The so called ’E girl fashion’ that’s so popular now has it’s popular roots somewhere right? Oftentimes the look consists of baggy pants, chains, 90’s platforms and heavy eyeliner. Well the look is a lot more complex in its history and significance.

‘E Girl’ is style concept that exists and was invented by social media, specifically Tik Tok- it’s more of a fashion choice than say a way of self. By that i mean a lot of it inspired unconventional pop culture such as Anime, comic books, cartoon etc. A lot of the exaggeration is a part of the imitation. Some of it the 90’s inspired Tokyo street style look- often seen in a dystopian Cyber world eg: The 1988 film ‘Akira’ or ‘Ghost in the shell’. It’s more so an aesthetic than a particular genre of style. 

In the 1980’s The dankai junior generation in Tokyo was  taking over the driving role in street fashion, accelerating the trend towards casual dressing. Aerobics was introduced into Japan, Olivia Newton-John’s Physical is a hit, and sporty fashions inundate the street. So it only made sense that the 90’s cyber girl style was a total rager! Japanese fashion has always wowed the world, with a bold sense of creativity and the new cyber look was dominating both pop culture and the streets.

E girl


One of the most popular and well-recognized Japanese styles of the 90s and beyond is the ‘Harajuku style’, also known as decora. While there are many styles within the Harajuku genre. “Harajuku style” is known to be a mix of many fashion tribes, the general public thinks of decora when they think of Harajuku look. This style is characterized by the wild and abundant use of color, cartoon character inspiration, and a burst of accessories.

 Full of “contradictions”  and opposites. Whether it’s the Lolita look or Goth Lolita, Japan always has an opposite look to pair with the same. An understanding of the country as a culture based on impermanence, opposites and general clash is one agreed upon in both pop culture and the fashion Industry.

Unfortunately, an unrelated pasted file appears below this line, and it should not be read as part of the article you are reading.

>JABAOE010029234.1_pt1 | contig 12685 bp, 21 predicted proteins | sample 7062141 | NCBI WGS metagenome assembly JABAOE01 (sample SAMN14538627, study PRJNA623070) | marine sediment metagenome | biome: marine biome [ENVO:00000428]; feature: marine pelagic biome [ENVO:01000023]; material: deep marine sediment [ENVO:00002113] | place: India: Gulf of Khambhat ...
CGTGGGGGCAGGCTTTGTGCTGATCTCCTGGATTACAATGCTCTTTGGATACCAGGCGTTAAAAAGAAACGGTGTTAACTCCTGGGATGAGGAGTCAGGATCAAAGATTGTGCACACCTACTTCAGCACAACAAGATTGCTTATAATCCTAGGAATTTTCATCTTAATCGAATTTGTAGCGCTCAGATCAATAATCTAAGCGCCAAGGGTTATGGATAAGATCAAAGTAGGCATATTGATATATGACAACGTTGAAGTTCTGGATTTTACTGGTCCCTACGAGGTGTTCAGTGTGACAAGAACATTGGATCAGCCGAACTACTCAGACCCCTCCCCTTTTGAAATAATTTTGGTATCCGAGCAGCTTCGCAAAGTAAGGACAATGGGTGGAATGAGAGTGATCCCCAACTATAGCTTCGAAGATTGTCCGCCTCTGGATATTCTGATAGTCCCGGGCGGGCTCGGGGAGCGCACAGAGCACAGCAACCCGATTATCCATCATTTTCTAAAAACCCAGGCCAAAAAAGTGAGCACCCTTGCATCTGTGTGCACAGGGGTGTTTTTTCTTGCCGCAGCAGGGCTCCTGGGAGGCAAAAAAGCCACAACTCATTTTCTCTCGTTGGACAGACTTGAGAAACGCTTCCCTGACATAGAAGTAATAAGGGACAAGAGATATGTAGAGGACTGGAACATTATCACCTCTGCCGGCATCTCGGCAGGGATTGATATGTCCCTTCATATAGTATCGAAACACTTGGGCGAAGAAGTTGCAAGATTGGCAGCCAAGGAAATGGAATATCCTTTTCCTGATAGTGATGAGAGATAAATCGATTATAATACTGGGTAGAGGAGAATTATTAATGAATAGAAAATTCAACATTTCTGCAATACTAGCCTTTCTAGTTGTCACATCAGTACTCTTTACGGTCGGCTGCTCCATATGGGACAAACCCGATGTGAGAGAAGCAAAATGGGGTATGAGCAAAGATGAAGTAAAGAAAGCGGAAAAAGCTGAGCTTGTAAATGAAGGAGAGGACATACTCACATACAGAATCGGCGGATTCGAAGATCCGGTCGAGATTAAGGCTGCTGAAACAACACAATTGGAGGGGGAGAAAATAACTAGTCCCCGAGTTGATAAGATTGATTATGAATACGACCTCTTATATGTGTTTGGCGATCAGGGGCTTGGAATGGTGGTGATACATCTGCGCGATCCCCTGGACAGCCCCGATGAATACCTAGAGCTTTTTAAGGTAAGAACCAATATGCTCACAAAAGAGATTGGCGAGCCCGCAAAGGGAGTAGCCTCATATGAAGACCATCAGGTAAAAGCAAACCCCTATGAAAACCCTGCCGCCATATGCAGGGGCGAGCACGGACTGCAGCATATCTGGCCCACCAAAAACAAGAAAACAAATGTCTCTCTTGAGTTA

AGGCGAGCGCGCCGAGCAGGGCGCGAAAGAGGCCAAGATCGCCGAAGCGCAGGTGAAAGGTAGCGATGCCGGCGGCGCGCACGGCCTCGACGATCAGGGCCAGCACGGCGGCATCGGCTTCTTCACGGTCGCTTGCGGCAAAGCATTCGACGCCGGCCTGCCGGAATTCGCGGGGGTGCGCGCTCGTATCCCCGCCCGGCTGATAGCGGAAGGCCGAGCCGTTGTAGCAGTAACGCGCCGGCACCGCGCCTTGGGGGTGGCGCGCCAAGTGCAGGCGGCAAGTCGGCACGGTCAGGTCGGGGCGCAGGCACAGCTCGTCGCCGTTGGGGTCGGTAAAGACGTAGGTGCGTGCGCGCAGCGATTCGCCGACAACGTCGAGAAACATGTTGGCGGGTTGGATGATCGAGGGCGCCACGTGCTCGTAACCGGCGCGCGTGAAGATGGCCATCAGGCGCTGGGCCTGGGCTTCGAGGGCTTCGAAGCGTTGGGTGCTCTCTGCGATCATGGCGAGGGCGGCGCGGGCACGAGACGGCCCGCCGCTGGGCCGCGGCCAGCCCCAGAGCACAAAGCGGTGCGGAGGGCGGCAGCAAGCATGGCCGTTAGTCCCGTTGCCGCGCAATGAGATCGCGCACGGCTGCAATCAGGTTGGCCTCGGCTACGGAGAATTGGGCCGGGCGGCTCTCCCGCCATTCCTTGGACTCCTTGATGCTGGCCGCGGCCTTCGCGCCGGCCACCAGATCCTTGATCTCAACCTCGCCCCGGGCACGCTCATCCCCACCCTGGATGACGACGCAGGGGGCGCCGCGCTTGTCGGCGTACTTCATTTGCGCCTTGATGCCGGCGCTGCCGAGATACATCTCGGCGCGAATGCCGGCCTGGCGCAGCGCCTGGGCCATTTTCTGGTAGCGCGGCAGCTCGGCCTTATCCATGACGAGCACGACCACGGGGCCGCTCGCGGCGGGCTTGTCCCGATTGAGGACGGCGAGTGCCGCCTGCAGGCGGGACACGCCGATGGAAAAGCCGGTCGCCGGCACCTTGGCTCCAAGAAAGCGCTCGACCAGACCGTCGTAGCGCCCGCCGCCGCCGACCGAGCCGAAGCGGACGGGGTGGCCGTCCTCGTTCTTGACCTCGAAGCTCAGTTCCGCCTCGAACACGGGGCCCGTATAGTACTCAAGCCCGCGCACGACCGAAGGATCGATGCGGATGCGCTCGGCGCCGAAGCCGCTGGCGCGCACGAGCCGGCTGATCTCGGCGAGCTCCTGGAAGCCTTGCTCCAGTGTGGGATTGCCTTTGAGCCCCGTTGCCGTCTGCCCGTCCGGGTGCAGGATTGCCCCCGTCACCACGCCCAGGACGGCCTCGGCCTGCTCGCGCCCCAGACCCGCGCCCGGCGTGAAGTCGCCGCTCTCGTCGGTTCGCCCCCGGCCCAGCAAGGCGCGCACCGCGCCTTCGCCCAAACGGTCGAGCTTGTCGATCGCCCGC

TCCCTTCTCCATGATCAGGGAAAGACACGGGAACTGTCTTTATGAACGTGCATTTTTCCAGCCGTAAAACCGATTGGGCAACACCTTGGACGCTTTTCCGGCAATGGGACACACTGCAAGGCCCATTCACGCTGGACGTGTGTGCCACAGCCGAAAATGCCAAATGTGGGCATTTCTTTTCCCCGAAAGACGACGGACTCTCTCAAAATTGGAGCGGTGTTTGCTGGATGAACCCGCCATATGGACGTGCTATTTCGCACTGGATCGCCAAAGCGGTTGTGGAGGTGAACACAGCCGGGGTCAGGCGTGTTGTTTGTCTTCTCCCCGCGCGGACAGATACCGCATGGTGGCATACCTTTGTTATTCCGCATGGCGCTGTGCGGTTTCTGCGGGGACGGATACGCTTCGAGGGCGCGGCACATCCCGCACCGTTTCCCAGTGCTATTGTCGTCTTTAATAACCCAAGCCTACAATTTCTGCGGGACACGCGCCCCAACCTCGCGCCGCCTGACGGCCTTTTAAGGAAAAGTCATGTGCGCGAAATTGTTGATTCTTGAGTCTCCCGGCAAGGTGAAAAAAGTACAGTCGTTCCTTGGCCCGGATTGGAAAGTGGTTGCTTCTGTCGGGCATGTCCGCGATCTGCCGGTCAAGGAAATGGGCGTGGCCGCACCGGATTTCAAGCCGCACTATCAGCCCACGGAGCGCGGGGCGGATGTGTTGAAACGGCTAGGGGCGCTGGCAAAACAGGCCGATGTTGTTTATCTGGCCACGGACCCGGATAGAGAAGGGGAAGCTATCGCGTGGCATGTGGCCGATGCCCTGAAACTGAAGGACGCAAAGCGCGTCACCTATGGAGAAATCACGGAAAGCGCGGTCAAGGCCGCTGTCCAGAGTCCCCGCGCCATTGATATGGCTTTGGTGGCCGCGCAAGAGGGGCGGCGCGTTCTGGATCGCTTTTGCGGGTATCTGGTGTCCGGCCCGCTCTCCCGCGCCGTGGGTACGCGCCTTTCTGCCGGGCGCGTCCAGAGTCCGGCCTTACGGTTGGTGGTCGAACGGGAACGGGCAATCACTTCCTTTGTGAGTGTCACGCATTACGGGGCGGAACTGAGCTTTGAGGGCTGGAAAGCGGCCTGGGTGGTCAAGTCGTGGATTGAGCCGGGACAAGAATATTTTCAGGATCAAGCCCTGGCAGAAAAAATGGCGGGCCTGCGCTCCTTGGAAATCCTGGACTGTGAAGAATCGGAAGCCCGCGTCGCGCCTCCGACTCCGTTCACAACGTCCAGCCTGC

The level of creative expression holds no bounds for japanese ideas. But the idea of pick ‘n’ mixing tropes of Japan’s cultural heritage with the cultural influx of Western ideas wasn’t always second nature. As Aoki explains, it was previously largely avoided. “For Japanese people, it is very difficult to mix traditional Japanese clothing elements with Western dress. It’s very difficult to get it right,” he says.

Similarly The Harajuku style has both a bright side as well as a dark one. The darker style of the Harajuku look somewhat represents a pre E-girl , 90’s vibe. I could be wrong, but several trends start from mixing of cultures, traditions and various styles and that’s why we continue to celebrate fashion as a wonderful artform.


 The idea of ‘Cyber’ is a futuristic concept, often times presented in Sci-fi movies and Anime. Cyber is modern, although in the year 2020, it resurfaced as a fashion statement due to girls dressing up as E- girls. In 2009, Cyber Punk style was a big deal all over internet- alternative models were dressing up and cosplaying either film or videogame characters. Cyber goth fashion is the combination of both elements from the industrial aesthetics and a style associated with ‘Gravers’ (Gothic ravers).  Following this, in 1999 there was a fusion between the fashion in the UK with that in New York, this later created the ‘freak show’ spin.